Craig Delony

Mixing, Production Engineer

Craig Delony on SoundBetter

Mixing engineer, recordist, multi-instrumentalist, arranger, and many other roles in between. Have worked as engineer and assistant engineer with Grammy winners Susan Gibson and members of the Texas Tornados. I dive into every project head on with the attention to detail and passion every artist deserves.

Remote mixing services available for any genre of music. Mobile recording services available. I can come to you in the Austin area, or have access to several professional studios in the Austin area. I have a lifetime of music experience, as well as hospitality management that informs how I treat and interact with my clients. YOUR vision is what is important. As a music fan first and foremost, I am all in when working on a project. I can offer any number of creative aspects to your project. If all you have is a song and need a backing arrangement, I can facilitate and work with you on realizing your vision. I play guitar, bass guitar, keyboards, and have access to studio session players should your project need them.

I'd love to hear about your project. Click the 'Contact' button above to get in touch.

Interview with Craig Delony

  1. Q: What questions do you ask prospective clients?

  2. A: What's your intention with this project? What are you listening to the most at the moment? Do you have a firm stance on how you want this project to sound, or are you wanting to see how it unfolds during the process?

  3. Q: What advice do you have for a customer looking to hire a provider like you?

  4. A: Don't NOT suggest something because you think it's a crazy idea. Anything can be a good idea as long as it's communicated properly and has intention.

  5. Q: Which artist would you like to work with and why?

  6. A: White Denim comes to mind. They are incredible songwriters and players using more traditional methods of recording, and yet as retro and vintage as some of their music sounds, it is also fresh and exciting.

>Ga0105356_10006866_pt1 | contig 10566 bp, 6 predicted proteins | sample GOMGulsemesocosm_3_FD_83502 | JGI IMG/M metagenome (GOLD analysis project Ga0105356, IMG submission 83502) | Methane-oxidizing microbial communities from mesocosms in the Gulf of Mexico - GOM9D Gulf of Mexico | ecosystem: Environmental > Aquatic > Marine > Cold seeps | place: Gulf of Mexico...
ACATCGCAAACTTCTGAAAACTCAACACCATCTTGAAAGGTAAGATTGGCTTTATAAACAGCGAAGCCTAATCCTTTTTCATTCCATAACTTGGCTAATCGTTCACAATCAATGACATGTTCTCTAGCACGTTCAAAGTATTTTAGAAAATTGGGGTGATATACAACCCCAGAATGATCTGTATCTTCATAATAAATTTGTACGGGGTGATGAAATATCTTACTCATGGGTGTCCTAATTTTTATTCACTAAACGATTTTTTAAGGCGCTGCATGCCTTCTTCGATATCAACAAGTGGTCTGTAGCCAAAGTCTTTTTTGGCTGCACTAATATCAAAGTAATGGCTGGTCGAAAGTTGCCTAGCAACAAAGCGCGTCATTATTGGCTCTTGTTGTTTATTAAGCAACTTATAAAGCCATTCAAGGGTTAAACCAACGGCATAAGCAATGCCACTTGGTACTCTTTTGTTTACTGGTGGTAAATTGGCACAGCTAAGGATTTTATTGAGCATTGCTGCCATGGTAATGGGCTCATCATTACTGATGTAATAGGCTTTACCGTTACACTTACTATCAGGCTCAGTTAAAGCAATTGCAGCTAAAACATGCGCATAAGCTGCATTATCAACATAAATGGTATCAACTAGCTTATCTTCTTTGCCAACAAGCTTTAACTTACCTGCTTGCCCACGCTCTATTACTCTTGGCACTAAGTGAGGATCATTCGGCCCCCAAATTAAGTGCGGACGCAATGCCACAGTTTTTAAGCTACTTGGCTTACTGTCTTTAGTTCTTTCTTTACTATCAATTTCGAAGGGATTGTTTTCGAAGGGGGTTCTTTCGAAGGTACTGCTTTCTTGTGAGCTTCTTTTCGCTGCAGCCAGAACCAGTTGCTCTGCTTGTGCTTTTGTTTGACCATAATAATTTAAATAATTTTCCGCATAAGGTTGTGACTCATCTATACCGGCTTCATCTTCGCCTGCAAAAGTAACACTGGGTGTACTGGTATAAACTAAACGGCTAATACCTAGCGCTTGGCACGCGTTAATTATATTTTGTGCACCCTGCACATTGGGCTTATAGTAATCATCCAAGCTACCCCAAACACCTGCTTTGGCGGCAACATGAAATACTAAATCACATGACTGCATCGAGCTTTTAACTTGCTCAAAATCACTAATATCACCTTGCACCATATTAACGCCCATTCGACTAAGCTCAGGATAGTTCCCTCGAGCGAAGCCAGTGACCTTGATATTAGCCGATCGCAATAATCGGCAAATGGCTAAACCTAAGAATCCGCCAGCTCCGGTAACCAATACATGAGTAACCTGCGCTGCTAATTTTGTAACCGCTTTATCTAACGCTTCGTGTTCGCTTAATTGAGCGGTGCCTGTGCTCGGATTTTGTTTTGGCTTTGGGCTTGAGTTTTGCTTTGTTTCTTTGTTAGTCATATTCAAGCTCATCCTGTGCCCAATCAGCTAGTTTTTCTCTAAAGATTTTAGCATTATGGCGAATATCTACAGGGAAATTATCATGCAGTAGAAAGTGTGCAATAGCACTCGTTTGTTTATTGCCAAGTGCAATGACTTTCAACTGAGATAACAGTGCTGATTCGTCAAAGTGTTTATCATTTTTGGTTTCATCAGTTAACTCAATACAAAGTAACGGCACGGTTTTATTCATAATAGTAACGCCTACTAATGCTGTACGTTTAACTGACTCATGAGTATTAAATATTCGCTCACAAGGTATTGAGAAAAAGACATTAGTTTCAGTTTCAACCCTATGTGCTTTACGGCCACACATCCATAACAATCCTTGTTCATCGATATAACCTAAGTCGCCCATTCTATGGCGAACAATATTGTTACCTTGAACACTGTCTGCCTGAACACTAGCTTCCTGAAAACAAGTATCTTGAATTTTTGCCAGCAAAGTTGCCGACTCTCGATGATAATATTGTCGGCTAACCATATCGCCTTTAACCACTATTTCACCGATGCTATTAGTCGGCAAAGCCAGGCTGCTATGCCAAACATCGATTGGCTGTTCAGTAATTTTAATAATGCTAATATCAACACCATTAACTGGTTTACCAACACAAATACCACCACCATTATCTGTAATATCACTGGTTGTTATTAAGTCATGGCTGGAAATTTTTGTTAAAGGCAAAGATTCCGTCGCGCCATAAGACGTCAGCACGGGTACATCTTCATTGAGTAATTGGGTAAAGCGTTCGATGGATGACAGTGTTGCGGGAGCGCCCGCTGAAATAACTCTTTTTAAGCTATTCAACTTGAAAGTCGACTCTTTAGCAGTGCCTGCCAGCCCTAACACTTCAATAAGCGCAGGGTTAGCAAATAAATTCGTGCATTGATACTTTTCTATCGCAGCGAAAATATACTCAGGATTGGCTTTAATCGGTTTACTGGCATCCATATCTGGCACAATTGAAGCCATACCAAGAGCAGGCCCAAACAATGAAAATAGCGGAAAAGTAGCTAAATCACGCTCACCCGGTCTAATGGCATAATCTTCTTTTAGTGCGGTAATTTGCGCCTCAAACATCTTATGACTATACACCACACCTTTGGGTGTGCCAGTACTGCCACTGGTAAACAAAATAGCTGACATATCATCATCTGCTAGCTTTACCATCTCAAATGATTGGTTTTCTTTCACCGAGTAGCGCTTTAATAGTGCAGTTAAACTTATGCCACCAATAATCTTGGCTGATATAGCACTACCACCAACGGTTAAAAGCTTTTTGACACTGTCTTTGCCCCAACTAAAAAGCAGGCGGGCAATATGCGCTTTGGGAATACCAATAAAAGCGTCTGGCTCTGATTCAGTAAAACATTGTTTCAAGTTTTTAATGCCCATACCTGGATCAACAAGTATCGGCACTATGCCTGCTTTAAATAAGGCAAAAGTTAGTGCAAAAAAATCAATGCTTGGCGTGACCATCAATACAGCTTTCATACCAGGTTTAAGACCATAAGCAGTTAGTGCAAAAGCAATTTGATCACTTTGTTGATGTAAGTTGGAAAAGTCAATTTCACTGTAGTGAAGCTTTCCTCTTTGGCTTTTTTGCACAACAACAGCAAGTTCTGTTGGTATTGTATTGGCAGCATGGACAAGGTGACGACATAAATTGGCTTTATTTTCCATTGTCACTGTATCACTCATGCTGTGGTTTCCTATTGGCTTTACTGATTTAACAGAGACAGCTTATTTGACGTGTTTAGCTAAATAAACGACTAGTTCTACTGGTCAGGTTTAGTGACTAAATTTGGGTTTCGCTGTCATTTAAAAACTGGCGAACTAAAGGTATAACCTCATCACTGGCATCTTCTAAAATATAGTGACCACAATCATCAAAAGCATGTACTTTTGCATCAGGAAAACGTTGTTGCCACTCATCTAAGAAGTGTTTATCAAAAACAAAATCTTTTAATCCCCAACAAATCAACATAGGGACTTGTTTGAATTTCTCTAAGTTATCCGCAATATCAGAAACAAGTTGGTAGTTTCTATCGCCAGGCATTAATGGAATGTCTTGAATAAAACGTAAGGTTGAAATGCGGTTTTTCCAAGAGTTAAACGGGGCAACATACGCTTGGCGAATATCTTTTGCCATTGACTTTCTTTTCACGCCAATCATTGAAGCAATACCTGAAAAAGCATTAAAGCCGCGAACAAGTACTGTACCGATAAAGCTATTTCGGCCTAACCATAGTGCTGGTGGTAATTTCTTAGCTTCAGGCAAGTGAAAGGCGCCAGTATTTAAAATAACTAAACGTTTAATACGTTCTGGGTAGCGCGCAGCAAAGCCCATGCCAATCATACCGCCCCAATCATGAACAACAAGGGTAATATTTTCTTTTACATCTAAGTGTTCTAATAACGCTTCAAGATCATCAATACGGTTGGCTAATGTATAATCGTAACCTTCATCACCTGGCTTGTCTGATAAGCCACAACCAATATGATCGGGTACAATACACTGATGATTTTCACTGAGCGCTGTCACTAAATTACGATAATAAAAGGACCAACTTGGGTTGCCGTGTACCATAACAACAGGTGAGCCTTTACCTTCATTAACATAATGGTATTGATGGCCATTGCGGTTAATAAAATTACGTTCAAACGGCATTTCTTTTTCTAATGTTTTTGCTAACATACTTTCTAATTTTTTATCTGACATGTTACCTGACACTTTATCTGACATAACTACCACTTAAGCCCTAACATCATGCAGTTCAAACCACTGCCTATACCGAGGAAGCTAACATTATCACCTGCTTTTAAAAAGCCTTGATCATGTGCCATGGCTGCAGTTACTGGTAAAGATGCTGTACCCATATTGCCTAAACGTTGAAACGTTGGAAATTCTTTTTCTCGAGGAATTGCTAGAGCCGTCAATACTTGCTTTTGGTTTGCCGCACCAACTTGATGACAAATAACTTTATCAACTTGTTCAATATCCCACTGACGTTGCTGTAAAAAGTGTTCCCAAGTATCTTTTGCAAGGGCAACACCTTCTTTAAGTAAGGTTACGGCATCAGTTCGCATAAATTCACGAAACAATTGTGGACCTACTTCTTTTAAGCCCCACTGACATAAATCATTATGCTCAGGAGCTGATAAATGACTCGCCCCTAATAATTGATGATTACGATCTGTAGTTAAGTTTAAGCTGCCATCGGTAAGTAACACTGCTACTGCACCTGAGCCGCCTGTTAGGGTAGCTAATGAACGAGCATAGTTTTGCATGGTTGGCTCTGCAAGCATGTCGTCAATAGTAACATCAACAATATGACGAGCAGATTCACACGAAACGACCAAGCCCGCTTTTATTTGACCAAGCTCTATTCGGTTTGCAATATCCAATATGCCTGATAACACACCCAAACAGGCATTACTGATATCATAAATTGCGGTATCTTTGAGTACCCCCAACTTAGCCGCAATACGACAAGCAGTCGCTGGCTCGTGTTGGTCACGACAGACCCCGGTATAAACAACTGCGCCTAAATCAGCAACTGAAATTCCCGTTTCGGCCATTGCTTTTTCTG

7. Q: What type of music do you usually work on?

  8. A: I have worked with a lot of heavy music in the past and still enjoy it immensly. I have begun a transition into more traditional Americana, Folk, and Country music while working at Congress House. Working at Church House, I've recorded incredible young musicians that are big in the Austin old school, soul revival scene. I've been fortunate to work in many different genres and am open to anything.

  9. Q: Tell us about a project you worked on you are especially proud of and why. What was your role?

  10. A: I was the engineer for a session at Church House Studios for a political campaign documentary. The director brought in a well respected musician to write cue music for the movie. We had a crazy setup that allowed him to jump from instrument to instrument as he was composing the music in the studio. I had to be especially on point to make sure the artist didn't have to wait on me to get going on anything he was feeling in the moment. Having the director of the movie over my shoulder the whole time kept me on task and hyper focused. He wanted to hear how various parts worked over various footage and moved quickly. He was very happy with the outcome. I'm very honored to have been a part such a meaningful project.

  11. Q: Analog or digital and why?

  12. A: Both! When tracking, nothing beats working on a large-format console and having faders at your fingers. Recording into analog preamps is, I believe, the most justice you can do to what will inevitably end up in the digital realm. Working digitally enables us to work at breakneck speed and can keep the creativity and momentum alive. It can also prolong decisions and commitment. There's also the fact that we can send digital files via the internet and work remotely with someone who may not have access or budget for a major studio project. When at all possible, use the best analog gear at your disposal through the best digital conversion.